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Diesel Engine Repair

What are Diesel Engines

 

The diesel engine, named after Rudolf Diesel, is an internal combustion engine in which ignition of the fuel is caused by the elevated temperature of the air in the cylinder due to the mechanical compression (adiabatic compression); thus, the diesel engine is a so-called compression-ignition engine (CI engine). This contrasts with engines using spark plug-ignition of the air-fuel mixture, such as a petrol engine (gasoline engine) or a gas engine (using a gaseous fuel like natural gas or liquefied petroleum gas).

 

Diesel engines work by compressing only the air. This increases the air temperature inside the cylinder to such a high degree that atomized diesel fuel injected into the combustion chamber ignites spontaneously. With the fuel being injected into the air just before combustion, the dispersion of the fuel is uneven; this is called a heterogeneous air-fuel mixture. The torque a diesel engine produces is controlled by manipulating the air-fuel ratio (λ); instead of throttling the intake air, the diesel engine relies on altering the amount of fuel that is injected, and the air-fuel ratio is usually high.

 

The diesel engine has the highest thermal efficiency (engine efficiency) of any practical internal or external combustion engine due to its very high expansion ratio and inherent lean burn which enables heat dissipation by the excess air. A small efficiency loss is also avoided compared with non-direct-injection gasoline engines since unburned fuel is not present during valve overlap and therefore no fuel goes directly from the intake/injection to the exhaust. Low-speed diesel engines (as used in ships and other applications where overall engine weight is relatively unimportant) can reach effective efficiencies of up to 55%.

 

Diesel engines may be designed as either two-stroke or four-stroke cycles. They were originally used as a more efficient replacement for stationary steam engines. Since the 1910s, they have been used in submarines and ships. Use in locomotives, trucks, heavy equipment and electricity generation plants followed later. In the 1930s, they slowly began to be used in a few automobiles. Since the 1970s, the use of diesel engines in larger on-road and off-road vehicles in the US has increased. According to Konrad Reif, the EU average for diesel cars accounts for half of newly registered cars.

 

The world's largest diesel engines put in service are 14-cylinder, two-stroke watercraft diesel engines; they produce a peak power of almost 100 MW each.21

What are the characteristics of Diesel Engines?

 

The characteristics of a diesel engine are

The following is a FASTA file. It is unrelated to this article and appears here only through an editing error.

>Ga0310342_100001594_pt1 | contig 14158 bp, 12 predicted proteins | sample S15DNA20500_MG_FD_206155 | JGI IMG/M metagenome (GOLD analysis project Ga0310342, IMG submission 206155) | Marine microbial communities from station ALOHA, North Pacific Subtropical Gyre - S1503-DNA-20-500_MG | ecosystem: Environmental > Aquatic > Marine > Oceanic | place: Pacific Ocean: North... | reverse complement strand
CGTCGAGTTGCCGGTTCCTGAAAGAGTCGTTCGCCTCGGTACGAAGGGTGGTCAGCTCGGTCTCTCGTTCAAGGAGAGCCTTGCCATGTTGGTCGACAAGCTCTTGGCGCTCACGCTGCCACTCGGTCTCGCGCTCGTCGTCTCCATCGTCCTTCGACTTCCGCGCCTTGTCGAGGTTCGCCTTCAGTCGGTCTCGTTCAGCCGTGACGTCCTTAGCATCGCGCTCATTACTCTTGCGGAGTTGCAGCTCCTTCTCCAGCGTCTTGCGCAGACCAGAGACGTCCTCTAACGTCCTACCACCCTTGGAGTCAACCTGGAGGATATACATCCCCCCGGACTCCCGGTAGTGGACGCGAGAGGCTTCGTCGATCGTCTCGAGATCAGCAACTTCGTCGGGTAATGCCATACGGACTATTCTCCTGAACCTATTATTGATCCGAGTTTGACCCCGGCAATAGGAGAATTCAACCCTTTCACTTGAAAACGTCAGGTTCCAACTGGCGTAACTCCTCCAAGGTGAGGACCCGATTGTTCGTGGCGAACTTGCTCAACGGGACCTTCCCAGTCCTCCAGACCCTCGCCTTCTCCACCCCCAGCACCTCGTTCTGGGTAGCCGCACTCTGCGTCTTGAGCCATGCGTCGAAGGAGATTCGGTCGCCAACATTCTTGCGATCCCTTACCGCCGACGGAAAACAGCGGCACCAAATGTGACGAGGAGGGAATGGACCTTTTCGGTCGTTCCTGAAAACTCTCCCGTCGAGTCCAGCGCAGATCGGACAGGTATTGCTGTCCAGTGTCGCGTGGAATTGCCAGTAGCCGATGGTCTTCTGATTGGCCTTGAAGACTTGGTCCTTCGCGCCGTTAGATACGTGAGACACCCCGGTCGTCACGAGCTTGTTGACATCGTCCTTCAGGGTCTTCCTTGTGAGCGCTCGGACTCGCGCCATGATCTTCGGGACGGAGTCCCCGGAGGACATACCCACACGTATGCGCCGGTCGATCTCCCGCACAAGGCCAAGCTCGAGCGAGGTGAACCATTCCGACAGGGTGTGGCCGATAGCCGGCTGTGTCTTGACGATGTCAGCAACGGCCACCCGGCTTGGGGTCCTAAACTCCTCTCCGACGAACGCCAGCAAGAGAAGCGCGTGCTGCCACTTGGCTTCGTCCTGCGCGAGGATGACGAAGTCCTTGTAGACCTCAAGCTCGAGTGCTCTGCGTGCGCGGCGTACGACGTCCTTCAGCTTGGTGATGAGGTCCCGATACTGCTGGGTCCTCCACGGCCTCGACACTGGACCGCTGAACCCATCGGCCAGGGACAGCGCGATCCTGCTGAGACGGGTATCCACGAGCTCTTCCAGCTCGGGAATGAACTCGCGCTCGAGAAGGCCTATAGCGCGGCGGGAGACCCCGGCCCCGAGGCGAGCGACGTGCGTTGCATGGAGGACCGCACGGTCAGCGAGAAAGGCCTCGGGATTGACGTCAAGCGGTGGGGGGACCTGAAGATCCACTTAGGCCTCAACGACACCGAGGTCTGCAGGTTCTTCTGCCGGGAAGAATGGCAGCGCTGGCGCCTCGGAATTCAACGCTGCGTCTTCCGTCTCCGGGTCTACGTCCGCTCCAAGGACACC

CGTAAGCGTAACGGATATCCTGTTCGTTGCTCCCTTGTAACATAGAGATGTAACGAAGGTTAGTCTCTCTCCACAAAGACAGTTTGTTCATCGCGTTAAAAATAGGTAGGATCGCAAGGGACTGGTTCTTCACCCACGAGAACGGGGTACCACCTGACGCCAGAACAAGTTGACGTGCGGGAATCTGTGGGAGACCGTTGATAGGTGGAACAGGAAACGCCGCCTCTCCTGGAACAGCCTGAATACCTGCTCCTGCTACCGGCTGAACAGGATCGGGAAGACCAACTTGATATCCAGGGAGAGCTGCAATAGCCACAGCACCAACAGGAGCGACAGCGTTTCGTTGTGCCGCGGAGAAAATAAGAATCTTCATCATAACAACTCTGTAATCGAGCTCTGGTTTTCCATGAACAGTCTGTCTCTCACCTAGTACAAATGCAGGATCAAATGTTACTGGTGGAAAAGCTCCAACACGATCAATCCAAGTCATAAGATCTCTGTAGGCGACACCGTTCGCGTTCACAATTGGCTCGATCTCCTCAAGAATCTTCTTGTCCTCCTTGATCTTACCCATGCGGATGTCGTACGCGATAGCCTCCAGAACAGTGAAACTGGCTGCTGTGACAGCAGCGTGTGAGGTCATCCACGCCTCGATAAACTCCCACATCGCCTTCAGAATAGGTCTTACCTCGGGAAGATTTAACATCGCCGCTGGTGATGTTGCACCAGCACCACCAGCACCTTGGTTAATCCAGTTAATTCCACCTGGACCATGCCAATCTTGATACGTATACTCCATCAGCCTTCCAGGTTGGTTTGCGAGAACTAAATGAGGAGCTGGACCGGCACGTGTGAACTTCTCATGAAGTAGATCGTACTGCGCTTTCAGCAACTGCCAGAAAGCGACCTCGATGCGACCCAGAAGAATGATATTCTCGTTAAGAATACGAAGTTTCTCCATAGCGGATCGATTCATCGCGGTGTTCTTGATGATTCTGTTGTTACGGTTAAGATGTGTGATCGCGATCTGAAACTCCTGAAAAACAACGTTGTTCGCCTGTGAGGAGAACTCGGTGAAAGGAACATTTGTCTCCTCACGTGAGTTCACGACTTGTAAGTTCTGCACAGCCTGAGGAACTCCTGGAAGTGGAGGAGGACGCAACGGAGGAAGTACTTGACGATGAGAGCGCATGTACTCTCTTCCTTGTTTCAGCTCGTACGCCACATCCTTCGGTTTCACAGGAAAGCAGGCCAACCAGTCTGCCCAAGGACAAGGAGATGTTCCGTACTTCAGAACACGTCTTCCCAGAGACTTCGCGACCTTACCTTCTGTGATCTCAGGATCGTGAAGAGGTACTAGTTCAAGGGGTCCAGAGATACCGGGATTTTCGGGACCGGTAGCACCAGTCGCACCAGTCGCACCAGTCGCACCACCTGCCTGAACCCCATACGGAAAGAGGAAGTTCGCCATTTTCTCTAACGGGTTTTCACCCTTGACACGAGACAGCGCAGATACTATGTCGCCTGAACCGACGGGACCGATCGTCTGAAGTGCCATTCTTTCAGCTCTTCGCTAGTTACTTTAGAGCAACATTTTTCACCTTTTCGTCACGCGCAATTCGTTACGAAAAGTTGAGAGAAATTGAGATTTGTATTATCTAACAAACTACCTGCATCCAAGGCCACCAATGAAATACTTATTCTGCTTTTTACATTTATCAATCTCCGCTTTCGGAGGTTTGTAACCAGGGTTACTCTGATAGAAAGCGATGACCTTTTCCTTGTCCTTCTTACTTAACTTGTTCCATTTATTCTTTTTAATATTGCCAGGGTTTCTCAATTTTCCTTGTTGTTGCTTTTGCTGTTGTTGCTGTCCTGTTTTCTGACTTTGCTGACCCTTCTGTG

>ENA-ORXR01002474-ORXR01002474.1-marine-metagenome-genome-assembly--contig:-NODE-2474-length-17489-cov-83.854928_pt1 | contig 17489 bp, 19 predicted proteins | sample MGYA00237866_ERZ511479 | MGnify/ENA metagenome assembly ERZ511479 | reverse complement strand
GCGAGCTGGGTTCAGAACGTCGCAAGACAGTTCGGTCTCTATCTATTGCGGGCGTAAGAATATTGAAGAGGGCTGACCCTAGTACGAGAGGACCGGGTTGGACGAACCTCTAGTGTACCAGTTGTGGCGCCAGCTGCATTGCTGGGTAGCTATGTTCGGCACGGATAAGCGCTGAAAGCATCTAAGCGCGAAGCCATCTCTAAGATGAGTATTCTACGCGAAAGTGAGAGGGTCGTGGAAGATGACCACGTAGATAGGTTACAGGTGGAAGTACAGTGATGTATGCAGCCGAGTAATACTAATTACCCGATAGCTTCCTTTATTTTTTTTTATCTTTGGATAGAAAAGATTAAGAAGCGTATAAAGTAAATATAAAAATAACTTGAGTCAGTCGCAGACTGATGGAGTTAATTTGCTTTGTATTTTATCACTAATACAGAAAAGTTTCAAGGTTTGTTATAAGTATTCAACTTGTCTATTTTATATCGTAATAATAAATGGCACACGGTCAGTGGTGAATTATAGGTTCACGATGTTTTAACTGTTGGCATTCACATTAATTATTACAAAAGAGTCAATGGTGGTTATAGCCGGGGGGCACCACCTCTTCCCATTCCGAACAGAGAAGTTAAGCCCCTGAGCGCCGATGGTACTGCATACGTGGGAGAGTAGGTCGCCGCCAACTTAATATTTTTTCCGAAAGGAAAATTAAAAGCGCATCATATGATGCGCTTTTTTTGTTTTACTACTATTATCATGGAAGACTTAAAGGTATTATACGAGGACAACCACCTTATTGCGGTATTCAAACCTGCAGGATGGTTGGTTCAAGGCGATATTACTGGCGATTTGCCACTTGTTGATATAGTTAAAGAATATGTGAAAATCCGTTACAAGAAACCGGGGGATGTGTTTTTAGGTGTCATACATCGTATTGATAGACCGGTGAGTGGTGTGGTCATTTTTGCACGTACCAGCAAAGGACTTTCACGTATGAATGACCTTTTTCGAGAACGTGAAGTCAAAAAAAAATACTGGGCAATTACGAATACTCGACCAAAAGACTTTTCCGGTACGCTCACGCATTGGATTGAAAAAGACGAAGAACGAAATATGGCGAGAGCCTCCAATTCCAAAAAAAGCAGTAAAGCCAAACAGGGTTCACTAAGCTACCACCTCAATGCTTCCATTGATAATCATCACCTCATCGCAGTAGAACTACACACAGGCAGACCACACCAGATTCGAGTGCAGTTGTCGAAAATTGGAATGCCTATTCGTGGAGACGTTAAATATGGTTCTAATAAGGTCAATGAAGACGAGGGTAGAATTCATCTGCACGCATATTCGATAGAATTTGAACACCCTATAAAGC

Compression ignition: Due to almost adiabatic compression, the fuel ignites without any ignition-initiating apparatus such as spark plugs.

Mixture formation inside the combustion chamber: Air and fuel are mixed in the combustion chamber and not in the inlet manifold.

Torque adjustment solely by mixture quality: Instead of throttling the air-fuel mixture, the amount of torque produced is set solely by the mass of injected fuel, always mixed with as much air as possible.

Heterogeneous air-fuel mixture: The dispersion of air and fuel in the combustion chamber is uneven.

High air ratio: Due to always running on as much air as possible and not depending on exact mixture of air and fuel, diesel engines have an air-fuel ratio.

Diffusion flame: At combustion, oxygen first has to diffuse into the flame, rather than having oxygen and fuel already mixed before combustion, which would result in a premixed flame.

Fuel with high ignition performance: As diesel engines solely rely on compression ignition, fuel with high ignition performance (cetane rating) is ideal for proper engine operation, fuel with a good knocking resistance (octane rating), e.g. petrol, is suboptimal for diesel engines.

What happens in a complete Diesel Engine cycle?

 

The diesel internal combustion engine differs from the gasoline powered Otto cycle by using highly compressed hot air to ignite the fuel rather than using a spark plug (compression ignition rather than spark ignition).

 

In the diesel engine, only air is initially introduced into the combustion chamber. The air is then compressed with a compression ratio typically between 15:1 and 23:1. This high compression causes the temperature of the air to rise. At about the top of the compression stroke, fuel is injected directly into the compressed air in the combustion chamber. This may be into a (typically toroidal) void in the top of the piston or a pre-chamber depending upon the design of the engine. The fuel injector ensures that the fuel is broken down into small droplets, and that the fuel is distributed evenly. The heat of the compressed air vaporises fuel from the surface of the droplets. The vapour is then ignited by the heat from the compressed air in the combustion chamber, the droplets continue to vaporise from their surfaces and burn, getting smaller, until all the fuel in the droplets has been burnt. Combustion occurs at a substantially constant pressure during the initial part of the power stroke. The start of vaporisation causes a delay before ignition and the characteristic diesel knocking sound as the vapour reaches ignition temperature and causes an abrupt increase in pressure above the piston (not shown on the P-V indicator diagram). When combustion is complete the combustion gases expand as the piston descends further; the high pressure in the cylinder drives the piston downward, supplying power to the crankshaft.